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Journal of the Chilean Chemical Society

versión On-line ISSN 0717-9707

J. Chil. Chem. Soc. vol.59 no.3 Concepción set. 2014 





1 Department of Chemistry, Sciences and Arts Faculty, Nevsehir Haci Bektas Veli University, 50300, Nevsehir-TURKEY
Department of Chemistry, Sciences and Arts Faculty, Süleyman Demirel University, 32260, Isparta-TURKEY
* e-mail:;


The synthesis and molecular structures of six new mono- and trinuclear complexes [M1L2(M2{Phen)}2J(ClO4)2 [phen = 1,10-phenanthroline, H2L = dioxime ligand, M1, M2 =Ni(II) and Cu(II)] of the ligand, 4-(4-methylphenylamino) biphenylglyoxime are reported. Structural assignments are supported by a combination of FT-IR, elemental analyses, ICP-OES, magnetic susceptibility and molar conductivity studies. Furthermore these complexes were each tested for their ability to catalyze the oxidation of catechol substrates to quinone with dioxygen at 25oC and disproportionation of hydrogen peroxide in the presence of the added base imidazole. The catalytic results indicated that the heterotrinuclear Cu(II)Ni(II)Cu(II) complex (5) shows greater catecholase activity. On the other hand the trinuclear complexes display efficiency in disproportion reactions of hydrogen peroxide producing water and dioxygen in catalase-like activity and homotrinuclear Cu(II) (6) complex is more active towards catalytic decomposition of hydrogen peroxide. The interaction between these compounds with DNA has also been investigated by agarose gel electrophoresis, the trinuclear copper(II) complexes (5, 6) with H2O2 as a cooxidant exhibited the strongest cleaving activity.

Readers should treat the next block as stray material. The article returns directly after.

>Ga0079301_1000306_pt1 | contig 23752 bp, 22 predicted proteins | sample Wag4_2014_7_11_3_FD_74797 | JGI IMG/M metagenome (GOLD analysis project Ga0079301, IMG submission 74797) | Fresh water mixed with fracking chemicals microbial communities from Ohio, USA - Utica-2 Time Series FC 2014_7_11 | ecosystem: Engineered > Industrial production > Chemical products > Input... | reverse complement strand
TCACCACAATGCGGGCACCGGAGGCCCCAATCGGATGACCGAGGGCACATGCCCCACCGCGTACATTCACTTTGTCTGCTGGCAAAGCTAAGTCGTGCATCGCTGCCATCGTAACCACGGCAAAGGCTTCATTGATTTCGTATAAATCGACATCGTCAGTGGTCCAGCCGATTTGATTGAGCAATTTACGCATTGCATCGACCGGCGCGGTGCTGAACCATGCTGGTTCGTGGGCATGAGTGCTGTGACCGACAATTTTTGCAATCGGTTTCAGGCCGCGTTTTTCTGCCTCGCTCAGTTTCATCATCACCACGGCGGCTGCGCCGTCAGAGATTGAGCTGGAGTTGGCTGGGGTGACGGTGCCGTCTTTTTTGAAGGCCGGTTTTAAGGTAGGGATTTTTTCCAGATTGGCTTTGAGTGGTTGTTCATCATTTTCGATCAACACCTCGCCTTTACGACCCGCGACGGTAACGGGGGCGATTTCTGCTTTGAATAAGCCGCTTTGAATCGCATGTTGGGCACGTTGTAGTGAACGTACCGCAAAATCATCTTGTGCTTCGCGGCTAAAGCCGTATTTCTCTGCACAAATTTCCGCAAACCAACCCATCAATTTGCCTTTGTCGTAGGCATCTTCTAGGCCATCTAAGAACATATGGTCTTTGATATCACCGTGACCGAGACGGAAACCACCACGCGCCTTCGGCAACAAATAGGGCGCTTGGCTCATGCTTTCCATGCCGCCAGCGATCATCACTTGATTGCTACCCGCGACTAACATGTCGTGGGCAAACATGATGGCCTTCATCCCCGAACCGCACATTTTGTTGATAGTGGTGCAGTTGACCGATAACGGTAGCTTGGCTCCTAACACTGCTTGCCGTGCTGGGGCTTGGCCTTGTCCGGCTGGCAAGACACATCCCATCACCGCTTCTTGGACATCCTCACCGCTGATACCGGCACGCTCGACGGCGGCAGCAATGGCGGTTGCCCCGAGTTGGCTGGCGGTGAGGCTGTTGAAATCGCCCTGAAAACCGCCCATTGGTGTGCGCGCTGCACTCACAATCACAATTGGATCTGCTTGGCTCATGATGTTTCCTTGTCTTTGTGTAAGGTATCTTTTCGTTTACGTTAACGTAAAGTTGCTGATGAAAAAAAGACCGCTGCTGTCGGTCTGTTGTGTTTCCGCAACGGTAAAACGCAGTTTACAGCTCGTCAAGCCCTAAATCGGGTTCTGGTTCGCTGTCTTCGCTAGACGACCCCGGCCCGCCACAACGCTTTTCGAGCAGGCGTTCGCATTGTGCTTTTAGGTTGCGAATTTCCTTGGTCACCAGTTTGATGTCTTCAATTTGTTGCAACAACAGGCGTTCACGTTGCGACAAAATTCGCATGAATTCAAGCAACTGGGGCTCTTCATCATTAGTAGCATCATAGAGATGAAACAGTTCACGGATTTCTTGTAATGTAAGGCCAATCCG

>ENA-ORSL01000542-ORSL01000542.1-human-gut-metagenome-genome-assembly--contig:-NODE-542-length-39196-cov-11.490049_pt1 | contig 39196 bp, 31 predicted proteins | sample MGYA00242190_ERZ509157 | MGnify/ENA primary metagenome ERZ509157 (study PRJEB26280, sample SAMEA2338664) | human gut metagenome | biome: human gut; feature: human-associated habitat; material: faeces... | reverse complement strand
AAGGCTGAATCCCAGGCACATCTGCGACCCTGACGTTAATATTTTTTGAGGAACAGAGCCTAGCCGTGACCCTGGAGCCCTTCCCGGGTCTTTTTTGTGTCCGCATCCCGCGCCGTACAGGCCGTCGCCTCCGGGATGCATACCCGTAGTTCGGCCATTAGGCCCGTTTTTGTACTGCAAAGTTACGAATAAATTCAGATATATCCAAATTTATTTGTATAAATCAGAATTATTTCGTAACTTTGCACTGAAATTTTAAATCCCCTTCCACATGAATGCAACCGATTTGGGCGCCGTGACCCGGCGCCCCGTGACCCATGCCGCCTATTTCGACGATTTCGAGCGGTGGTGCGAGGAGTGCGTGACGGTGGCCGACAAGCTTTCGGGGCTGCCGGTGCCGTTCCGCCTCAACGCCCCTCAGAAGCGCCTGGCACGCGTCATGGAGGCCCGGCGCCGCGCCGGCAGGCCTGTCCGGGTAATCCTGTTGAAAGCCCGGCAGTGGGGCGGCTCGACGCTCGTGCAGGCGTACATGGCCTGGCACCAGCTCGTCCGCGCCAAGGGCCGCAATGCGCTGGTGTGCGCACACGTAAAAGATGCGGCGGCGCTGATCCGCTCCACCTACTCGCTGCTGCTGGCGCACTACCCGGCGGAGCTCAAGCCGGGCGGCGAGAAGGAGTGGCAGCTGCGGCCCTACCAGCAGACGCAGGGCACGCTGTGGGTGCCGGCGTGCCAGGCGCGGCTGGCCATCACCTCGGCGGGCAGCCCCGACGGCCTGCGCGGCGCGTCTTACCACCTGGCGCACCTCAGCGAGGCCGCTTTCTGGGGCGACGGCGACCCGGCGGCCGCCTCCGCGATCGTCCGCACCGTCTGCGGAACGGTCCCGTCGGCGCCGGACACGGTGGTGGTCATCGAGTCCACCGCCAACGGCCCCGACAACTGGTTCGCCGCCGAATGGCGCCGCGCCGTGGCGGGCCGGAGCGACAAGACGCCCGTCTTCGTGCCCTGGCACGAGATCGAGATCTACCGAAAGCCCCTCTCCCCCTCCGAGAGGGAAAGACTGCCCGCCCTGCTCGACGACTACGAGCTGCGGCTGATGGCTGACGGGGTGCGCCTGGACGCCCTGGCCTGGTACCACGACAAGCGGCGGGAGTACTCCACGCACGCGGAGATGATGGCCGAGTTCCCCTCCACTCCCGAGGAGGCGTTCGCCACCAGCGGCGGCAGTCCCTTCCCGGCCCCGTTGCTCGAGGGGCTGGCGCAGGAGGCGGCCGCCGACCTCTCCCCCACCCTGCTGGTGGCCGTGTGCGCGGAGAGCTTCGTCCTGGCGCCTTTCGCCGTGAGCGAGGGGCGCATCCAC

Keywords: Dioxime; Trinuclear complex; Catecholase like activity; Catalase like activity; DNA cleavage; 1,10-phenantroline



Vic-dioximes and their derivatives are a very important class of ligands, forming complexes with transition metal cations. Some oximes are widely used for various purposes in organic, analytical, inorganic, bio and industrial chemistry. The coordination chemistry of vicinal dioximes is interesting and numerous transition metal complexes of these ligands have been investigated.1,2 The presence of mildly acidic hydroxyl groups and slightly basic nitrogen atoms makes vic-dioximes amphoteric ligands which from square-planar, square-pyramidal or octahedral complexes with transition metal ions such as Cu(II), Ni(II) and Co(II) as central atoms.2-5 These kinds of ligands have been shown site specificity of metal ions in producing trinuclear complexes depending on the synthetic procedure and nature of counterions used.6-8